First I gave the catalog number a quick google, and confirmed my hunch that led me to impulse-buy this thing: It's a South Bend Heavy 10, which is a little toolroom lathe with a decently big motor and a large (for its overall size) spindle bore. This isn't the best lathe in the world, but it will fit perfectly in my shop and be plenty big/powerful enough for anything I'm doing. 

I quickly wired up a MySweety YL600 (this week's flavor of imported VFD from Amazon), then milled a nut for the T-slot to attach an AXA toolholder to the machine.

Then I did a few test cuts on the lathe. Everything works, and it feels like a fairly well-kept machine. Certainly in good enough condition to keep working on, at least. So it was time to integrate the VFD a bit better. Lots of people just mount these on the outside of the cabinet somewhere, or on the wall behind the lathe, but my goal was to maintain the vintage look and feel, and to keep chips out of the delicate VFD. I ended up mounting in inside the cabinet, hopefully out of harm's way but still with plenty of airflow around it:

Rather than control it with the flimsy little keypad, I went ahead and repurposed the OEM drum switch for forward/reverse/off, then added a new potentiometer on top to vary the speed. This little 3D printed bracket isn't a perfect match, but it also doesn't look too badly out of place. Should be perfect as soon as it has some grease on it.

I also went ahead and replaced the flat drive belt, as the old one had stretched to the end of its adjustment range and I figured I might as well get it over with:

And just like that, I have a running, driving, ready to work South Bend Heavy 10! Next step is to get it into position and clean it up:

AngryCorvair (Forum Supporter)
AngryCorvair (Forum Supporter) GRM+ Memberand MegaDork
12/13/23 4:49 p.m.

that is a burly chuck!  i wish i had a cabinet like that for my little South Bend.

jimbob_racing
jimbob_racing SuperDork
12/13/23 5:26 p.m.

You need a bigger garage.

Kendall Frederick
Kendall Frederick GRM+ Memberand Reader
12/13/23 5:35 p.m.

I'm jealous!  I actually have seen a couple of lathes come up reasonably priced locally, but I've told myself that I'm not buying anything until the shop has its walls moved to the final configuration, power, and insulation.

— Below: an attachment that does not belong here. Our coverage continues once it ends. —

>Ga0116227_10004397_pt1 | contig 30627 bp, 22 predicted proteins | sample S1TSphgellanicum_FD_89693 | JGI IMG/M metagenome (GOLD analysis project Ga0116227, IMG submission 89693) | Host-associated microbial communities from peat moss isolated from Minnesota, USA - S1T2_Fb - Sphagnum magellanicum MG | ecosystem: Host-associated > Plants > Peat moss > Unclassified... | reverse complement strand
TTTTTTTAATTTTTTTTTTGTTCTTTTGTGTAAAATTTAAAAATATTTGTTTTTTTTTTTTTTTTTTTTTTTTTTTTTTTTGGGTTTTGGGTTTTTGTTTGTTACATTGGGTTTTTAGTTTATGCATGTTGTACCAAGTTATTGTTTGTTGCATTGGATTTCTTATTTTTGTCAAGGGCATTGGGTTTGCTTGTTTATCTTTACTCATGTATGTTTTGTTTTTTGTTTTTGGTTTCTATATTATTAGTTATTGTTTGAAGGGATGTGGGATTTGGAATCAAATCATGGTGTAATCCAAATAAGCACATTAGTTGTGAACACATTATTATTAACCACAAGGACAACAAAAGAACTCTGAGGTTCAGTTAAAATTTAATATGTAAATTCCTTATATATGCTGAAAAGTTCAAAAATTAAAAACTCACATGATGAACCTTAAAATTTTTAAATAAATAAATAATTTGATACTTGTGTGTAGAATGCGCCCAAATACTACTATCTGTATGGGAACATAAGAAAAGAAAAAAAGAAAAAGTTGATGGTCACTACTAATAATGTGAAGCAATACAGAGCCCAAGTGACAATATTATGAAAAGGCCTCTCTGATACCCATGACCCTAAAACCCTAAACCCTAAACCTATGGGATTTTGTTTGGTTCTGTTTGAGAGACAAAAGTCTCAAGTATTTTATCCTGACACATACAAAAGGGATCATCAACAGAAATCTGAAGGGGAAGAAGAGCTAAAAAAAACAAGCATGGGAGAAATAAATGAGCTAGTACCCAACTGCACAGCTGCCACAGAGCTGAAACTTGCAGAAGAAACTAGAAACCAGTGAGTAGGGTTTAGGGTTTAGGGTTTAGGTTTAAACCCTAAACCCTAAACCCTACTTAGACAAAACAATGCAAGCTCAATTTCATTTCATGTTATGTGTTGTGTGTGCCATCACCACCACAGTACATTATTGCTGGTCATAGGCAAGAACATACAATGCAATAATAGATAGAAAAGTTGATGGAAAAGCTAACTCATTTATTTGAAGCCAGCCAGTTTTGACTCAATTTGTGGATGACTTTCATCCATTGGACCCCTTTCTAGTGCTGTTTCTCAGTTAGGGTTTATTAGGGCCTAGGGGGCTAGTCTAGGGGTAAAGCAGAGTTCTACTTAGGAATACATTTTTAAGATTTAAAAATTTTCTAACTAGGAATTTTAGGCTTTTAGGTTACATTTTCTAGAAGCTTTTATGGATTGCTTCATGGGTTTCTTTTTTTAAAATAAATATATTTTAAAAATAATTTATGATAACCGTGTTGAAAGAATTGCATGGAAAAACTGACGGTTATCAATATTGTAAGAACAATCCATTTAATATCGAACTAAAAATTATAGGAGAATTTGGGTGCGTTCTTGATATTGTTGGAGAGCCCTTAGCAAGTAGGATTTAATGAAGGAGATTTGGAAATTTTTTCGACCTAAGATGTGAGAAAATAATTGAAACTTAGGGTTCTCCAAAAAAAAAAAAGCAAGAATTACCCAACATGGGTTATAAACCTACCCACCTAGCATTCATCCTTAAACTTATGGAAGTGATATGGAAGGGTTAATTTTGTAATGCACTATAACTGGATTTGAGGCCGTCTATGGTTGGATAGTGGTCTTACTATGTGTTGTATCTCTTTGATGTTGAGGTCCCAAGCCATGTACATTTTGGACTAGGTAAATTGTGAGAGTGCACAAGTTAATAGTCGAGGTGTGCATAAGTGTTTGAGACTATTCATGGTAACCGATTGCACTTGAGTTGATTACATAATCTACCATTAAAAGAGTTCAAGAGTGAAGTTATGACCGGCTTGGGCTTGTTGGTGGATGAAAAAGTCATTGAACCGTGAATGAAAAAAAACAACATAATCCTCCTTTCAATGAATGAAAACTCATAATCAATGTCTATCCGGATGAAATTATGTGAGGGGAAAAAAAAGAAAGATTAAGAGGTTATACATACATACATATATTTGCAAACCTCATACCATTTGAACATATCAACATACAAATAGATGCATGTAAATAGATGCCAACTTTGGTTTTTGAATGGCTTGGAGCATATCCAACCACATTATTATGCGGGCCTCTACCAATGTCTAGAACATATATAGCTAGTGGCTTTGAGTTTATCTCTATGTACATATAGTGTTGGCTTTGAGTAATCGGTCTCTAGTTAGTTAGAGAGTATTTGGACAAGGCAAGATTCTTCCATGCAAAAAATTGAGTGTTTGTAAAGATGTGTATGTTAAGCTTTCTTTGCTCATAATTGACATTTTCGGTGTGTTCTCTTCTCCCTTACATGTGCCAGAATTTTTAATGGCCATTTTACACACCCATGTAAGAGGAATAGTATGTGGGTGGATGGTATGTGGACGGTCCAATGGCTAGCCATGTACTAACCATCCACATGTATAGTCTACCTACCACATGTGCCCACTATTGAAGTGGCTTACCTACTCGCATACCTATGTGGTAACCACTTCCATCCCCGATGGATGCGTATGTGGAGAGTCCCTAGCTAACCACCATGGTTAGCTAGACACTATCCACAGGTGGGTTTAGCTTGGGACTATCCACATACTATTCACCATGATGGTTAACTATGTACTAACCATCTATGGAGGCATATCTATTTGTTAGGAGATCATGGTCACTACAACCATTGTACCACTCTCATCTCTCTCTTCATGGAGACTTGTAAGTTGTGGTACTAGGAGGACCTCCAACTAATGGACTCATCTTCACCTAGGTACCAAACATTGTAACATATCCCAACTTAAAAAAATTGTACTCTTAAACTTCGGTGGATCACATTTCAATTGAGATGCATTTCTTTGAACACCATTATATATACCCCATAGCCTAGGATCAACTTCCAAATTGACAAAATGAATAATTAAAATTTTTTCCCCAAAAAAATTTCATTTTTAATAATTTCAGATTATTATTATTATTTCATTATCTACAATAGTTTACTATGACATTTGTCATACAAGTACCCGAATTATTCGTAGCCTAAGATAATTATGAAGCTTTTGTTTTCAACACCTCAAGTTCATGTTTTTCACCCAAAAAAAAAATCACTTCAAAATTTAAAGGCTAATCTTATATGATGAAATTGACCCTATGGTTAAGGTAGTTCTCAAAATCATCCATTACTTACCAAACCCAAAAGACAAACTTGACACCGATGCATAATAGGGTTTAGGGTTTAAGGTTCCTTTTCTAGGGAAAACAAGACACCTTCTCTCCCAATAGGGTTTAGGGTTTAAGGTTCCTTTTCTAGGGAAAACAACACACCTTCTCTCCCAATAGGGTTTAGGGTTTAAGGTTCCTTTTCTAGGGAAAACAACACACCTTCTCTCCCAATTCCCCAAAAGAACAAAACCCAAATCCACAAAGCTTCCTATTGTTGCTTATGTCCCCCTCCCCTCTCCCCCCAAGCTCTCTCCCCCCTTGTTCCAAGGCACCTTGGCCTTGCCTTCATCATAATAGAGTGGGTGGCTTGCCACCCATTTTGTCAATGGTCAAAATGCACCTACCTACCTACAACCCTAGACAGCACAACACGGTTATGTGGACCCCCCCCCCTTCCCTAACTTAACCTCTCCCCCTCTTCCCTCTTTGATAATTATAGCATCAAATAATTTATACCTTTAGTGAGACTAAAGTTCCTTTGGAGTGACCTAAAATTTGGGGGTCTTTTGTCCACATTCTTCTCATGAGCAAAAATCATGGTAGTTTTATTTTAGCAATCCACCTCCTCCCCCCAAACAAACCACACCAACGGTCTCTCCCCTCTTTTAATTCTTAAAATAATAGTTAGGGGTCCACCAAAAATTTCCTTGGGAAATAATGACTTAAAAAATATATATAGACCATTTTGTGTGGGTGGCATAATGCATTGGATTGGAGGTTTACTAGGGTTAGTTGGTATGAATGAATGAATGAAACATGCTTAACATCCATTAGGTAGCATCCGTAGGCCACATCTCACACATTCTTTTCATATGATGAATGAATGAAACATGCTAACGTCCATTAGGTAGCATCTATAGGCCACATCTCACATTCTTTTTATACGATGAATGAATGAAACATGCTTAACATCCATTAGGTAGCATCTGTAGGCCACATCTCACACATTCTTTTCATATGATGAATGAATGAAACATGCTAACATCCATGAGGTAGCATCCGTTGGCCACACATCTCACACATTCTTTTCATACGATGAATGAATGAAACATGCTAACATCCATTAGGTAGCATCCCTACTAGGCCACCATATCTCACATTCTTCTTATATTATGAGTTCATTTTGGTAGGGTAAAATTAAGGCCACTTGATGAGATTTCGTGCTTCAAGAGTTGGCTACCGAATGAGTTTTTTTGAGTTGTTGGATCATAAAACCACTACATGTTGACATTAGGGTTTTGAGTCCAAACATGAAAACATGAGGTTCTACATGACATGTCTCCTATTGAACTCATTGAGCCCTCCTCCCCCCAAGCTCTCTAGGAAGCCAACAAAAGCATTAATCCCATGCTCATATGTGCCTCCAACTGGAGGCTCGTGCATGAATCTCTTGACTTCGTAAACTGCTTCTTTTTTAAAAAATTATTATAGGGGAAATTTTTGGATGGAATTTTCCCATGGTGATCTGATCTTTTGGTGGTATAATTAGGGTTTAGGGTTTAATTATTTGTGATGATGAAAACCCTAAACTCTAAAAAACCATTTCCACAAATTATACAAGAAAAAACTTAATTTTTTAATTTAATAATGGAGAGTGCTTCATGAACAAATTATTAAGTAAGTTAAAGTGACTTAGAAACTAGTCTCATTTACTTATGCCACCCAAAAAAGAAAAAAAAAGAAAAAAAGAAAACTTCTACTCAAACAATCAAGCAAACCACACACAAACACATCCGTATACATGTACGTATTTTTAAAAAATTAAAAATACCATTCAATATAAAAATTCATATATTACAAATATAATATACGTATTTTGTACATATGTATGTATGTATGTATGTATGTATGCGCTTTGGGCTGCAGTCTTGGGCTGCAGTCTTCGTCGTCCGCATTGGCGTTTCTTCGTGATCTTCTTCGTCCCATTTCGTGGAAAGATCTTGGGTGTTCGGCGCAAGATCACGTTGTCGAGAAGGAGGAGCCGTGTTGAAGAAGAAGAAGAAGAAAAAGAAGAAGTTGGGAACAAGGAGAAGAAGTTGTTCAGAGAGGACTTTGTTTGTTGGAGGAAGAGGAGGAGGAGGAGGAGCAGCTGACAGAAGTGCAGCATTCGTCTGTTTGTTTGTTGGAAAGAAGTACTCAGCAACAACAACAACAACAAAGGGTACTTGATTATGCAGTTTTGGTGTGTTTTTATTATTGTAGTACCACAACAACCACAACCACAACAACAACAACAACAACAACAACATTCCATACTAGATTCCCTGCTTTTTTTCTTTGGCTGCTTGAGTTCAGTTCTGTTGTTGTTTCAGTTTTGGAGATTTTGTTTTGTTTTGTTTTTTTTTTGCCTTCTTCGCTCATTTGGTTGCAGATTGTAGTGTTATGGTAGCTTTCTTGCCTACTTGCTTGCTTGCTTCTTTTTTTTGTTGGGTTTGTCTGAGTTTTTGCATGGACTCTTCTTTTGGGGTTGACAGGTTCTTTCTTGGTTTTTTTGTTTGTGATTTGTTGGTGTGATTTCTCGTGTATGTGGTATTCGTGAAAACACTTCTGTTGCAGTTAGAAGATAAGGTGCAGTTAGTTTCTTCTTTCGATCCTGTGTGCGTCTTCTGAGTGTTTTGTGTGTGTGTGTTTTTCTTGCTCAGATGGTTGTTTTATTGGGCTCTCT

Did it come with any tooling?  4 jaw chuck or just the 3 jaw?

wearymicrobe
wearymicrobe PowerDork
12/13/23 5:36 p.m.

That surface grinder is about perfect size for me and my needs. I really want one but it's hard finding them out here in California in decent shape. All band new resellers and used and worn out. 

Tom Suddard
Tom Suddard GRM+ Memberand Publisher
12/13/23 5:48 p.m.
Kendall Frederick said:

I'm jealous!  I actually have seen a couple of lathes come up reasonably priced locally, but I've told myself that I'm not buying anything until the shop has its walls moved to the final configuration, power, and insulation.  

Did it come with any tooling?  4 jaw chuck or just the 3 jaw?

Yes, it came with a four-jaw, a three-jaw, a steady rest, all the trimmings to run 5C collets, and a few other odds and ends. 

brandonsmash
brandonsmash GRM+ Memberand New Reader
12/13/23 7:21 p.m.

Oh man, you absolutely STOLE those pieces. You even have the thread indexer on the lathe, it looks like.

It appears that you're running an AXA toolpost. It seems like you may have the horsepower, and I've found BXA to be more worthwhile; I swapped my Romi over to BXA some years ago and never looked back. I can definitely take deeper cuts and passes on harder materials with the extra rigidity of BXA tooling.

A VFD is definitely the way to go; you're 100% right on with that choice. You're even using the same potentiometer I use on my setups. Obviously at this point you know to keep the RPMs in the "sweet spot" and avoid overheating the motor with too little airflow. One thing you may not know: If you're getting an annoying, very high-pitched whine while running the VFD you can change the carrier frequency to eliminate that. I generally set mine to >20khz so it's outside the realm of human hearing.